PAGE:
How Tortoises and Alligators Survived on Ellesmere Island 50 Million Years Ago

One of the topics we have discussed in lab recently is the different ages that occur in Geologic time. The beginning period that contained life is the Cambrian Age. This had shelled animals and Trilobites. The dinosaurs came into existence in the Triassic period, almost 185 million before humans set foot on the geologic time scale.  Amphibians, reptiles, and fish existed long before the dinosaurs existed.  The progression of life on the earth is extremely interesting, especially when we see where they ended up living as the tectonic plates shifted the continents.

Scientists at the University of Colorado at Boulder conducted a new study that looked at temperature in the Eocene time period, about 50 to 52 million years ago, in the High Artic region.  This study helped explain how giant turtles and alligators were able to live in the freezing cold temperatures.  Using oxygen isotopes from the tooth enamel of fish, mammals, and reptiles during the period, scientists were able to deduce the average temperature during this time period in the area.  What was discovered was quite shocking.  The average temperature in the warmest months were from 66-68 degrees F while the coldest months ranged only from 32-38 degrees F.   With this new information, scientists are able to estimate the species diversity and richness in the area.  The main place researched in the High Artic was Ellesmere Island.  This data was the most comprehensive so far collected.

According to the scientists, the geography in the Eocene time was similar to swampy cypress forests in the southeastern United States today.  Not only did alligators and giant tortoises live in the area but also a wide variety of other species including flying lemurs, tapers, rhino-like mammals, aquatic turtles, and large snakes.  This is certainly very different from the species that exist there today, a few of which include various species of fish, polar bears, seals, and seal lions.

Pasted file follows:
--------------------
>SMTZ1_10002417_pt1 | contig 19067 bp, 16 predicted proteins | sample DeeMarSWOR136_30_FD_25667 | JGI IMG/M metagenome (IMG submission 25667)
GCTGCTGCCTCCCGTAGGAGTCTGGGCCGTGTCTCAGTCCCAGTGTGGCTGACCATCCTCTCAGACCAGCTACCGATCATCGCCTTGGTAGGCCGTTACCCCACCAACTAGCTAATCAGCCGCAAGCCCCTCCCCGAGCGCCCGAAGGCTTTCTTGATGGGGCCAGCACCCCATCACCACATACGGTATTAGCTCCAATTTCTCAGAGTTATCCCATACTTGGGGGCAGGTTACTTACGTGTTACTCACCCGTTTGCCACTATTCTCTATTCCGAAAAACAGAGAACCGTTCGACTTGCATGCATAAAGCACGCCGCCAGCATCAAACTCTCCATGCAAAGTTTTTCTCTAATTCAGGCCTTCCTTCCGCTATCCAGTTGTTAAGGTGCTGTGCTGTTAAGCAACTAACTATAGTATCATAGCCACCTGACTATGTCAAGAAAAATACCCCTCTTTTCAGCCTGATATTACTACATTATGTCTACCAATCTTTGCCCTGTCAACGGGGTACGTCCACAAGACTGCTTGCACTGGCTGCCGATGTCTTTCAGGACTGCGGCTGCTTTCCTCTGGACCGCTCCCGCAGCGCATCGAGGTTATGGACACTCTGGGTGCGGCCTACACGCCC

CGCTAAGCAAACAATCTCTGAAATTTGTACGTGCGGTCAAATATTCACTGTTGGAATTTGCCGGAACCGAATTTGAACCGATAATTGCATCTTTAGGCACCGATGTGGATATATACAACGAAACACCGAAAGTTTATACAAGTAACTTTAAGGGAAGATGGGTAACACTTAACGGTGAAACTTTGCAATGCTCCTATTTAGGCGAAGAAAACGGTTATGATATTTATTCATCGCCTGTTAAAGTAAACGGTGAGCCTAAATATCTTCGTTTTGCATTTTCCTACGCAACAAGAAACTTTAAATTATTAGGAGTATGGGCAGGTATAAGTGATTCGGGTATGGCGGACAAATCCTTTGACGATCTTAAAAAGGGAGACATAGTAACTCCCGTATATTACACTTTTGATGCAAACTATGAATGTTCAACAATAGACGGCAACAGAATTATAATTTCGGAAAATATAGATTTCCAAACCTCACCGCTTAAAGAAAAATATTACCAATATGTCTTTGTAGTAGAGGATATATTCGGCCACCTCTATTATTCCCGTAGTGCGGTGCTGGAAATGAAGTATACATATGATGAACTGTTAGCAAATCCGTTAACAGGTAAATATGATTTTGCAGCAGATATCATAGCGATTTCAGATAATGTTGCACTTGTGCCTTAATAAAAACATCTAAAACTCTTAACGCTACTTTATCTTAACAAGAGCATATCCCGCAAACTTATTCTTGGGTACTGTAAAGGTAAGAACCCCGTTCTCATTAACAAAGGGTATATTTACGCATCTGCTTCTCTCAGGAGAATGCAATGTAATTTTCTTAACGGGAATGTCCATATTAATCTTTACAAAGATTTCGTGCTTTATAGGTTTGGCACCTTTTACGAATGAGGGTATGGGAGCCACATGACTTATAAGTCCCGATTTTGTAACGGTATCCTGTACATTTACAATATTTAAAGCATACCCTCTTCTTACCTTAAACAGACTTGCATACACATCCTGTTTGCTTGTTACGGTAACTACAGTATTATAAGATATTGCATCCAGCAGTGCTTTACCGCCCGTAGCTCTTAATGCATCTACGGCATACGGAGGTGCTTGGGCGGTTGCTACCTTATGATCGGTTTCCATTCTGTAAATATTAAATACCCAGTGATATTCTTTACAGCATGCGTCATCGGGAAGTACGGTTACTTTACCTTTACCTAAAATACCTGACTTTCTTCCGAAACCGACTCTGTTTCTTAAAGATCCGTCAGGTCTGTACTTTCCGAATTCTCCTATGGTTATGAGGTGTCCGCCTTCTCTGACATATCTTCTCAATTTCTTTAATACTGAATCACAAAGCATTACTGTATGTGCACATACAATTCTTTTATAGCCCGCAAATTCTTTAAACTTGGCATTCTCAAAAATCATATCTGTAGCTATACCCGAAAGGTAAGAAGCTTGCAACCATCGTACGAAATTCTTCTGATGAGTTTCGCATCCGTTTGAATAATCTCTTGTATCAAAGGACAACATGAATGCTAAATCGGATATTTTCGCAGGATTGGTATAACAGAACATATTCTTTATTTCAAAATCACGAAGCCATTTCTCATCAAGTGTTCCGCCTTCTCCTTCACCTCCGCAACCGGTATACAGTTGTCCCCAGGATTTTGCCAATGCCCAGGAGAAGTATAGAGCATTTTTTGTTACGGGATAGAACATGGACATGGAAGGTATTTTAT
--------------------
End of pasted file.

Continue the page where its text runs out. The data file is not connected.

As was previously stated, in order to deduce the temperature in the area, oxygen isotopes were analyzed from the tooth enamel of different species in the area.  Since teeth grow year round, they can take oxygen isotope ratios from the teeth and estimate the warm and cold months during the year.  They used the water that the animals drank during the period in order to do this.  Scientists also studied where animals of the same species exist today in order to help them estimate the temperature in which they lived back in the Eocene time frame.

The most interesting part of this study is the implications it will have for the future.  By gathering this information, we will be able to forecast what the climate, temperature, and biosphere may be like in the High Arctic in the future due to the increasing temperatures in that region.  If we are able to accurately gather this information we might also be able to estimate what other region’s climates may be as well. This will make us better prepared for a future unlike we have ever known.

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